Knowing the Difference Between ‘Open’ and ‘Closed’

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Dr. Ivan Misner guides CNN Reporter in how to work a room.

It's difficult to break into that kind of a conversation. You're clearly barging in. On the other hand, if you have an open two...they're clearly leaving a space open for somebody else to kind of just sashay right on into the position and listen in and strike up a conversation with the others.

CNN reporter Richard Quest scanned the room full of movers and shakers at the annual economic forum in Davos, Switzerland as he prepared his story on networking. With crowds of political leaders and gurus, plus the occasional movie star, milling about, Quest knew he was in a networking gold mine. But he needed an expert, a real networking heavyweight who could help him navigate this primetime opportunity with elan.

That's why he had Dr. Ivan Misner at his side. Founder and Chairman of BNI, an international referral networking organization that helps businesses and professionals cultivate success through word-of-mouth marketing, Misner opened Quests eyes with a quick tutorial. The lesson boiled down to seeing who was "open" and who was "closed" for networking purposes.

Misner pointed out a closed two. "You have two people who are standing parallel to one another, talking to each other," noted Misner. "It's difficult to break into that kind of a conversation. You're clearly barging in. On the other hand, if you have an open two...they're clearly leaving a space open for somebody else to kind of just sashay right on into the position and listen in and strike up a conversation with the others."

How about a closed three? "Three people standing in effect in a triangle, and there is really no room to step in. Now, here is an open three, where it is very easy to step on into a group like this." Misner showed Quest the group body language that signaled a networking green light.

Misner's other crowd-working tips for Quest:

  •     Include both your name AND your profession on your meeting badge. You can strike up a conversation with anybody on the planet if you just know what profession they're in.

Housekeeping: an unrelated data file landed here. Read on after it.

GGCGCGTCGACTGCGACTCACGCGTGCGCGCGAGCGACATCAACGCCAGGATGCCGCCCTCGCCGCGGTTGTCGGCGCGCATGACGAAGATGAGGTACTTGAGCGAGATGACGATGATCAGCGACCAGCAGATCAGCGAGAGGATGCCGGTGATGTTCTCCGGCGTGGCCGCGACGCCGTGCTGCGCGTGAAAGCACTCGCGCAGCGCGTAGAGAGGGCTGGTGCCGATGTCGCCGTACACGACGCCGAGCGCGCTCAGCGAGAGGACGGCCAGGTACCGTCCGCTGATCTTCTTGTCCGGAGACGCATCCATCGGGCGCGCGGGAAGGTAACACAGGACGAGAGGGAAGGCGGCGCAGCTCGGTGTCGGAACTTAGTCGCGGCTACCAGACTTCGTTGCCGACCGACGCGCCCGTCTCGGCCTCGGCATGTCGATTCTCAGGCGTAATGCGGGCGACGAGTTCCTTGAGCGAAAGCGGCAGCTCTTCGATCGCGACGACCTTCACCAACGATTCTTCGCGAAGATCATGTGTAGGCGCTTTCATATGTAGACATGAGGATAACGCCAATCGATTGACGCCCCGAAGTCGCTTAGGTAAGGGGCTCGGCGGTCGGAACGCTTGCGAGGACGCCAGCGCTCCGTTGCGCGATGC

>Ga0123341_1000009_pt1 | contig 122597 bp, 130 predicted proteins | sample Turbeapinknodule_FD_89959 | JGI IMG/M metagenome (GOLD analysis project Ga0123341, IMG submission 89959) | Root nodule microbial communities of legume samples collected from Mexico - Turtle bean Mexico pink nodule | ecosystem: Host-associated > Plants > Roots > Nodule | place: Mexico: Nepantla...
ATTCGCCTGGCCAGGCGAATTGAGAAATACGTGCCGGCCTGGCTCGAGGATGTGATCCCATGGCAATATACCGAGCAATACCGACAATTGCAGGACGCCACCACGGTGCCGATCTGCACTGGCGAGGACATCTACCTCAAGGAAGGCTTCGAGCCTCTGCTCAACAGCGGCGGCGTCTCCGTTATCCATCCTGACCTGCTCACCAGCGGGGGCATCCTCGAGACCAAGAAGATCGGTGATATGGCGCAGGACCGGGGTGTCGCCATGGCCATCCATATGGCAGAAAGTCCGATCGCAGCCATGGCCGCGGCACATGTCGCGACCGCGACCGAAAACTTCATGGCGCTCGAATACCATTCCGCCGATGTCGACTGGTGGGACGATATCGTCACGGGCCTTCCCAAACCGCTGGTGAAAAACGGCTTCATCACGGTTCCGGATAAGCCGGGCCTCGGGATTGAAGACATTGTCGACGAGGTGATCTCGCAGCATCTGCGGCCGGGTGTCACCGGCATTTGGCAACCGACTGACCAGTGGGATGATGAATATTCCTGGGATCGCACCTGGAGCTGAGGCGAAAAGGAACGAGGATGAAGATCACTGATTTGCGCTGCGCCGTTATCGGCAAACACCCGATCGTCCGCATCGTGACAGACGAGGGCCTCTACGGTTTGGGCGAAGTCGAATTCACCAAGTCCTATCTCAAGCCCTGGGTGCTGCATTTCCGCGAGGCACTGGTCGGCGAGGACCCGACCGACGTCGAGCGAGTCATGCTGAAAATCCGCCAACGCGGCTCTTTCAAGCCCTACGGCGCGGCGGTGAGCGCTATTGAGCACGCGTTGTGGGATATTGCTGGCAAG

•     Have your business cards with you at all times.
  •     Don't start by approaching the biggest name in the room. "You want to go for people who KNOW the biggest name in the room," said Misner. "If you get to know the people who know the biggest name in the room, an introduction to that person goes a lot further."

Learn more about networking through BNI at http://www.bni.com. (Media: Looking for quote-worthy tips? Contact Dr. Ivan Misner at 1-909-608-7575.

BNI (http://www.bni.com) is a referral networking organization, with over 4,000 groups in more than two-dozen countries worldwide. BNI's Founder & Chairman, Dr. Ivan Misner is the author of several book's including the NY Times best-seller, Masters of Networking, (http://www.MastersofNetworking.com) and the recently released #1 best-seller, Masters of Success (http://www.MastersofSuccess.biz). He is also the Founder & Spokesman for the Referral Institute (http://www.referralinstitute.com) a referral training company with operations around the world.

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Michael R. Drew

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Fax: 512-857-9428

16208 Crystal Hills Drive

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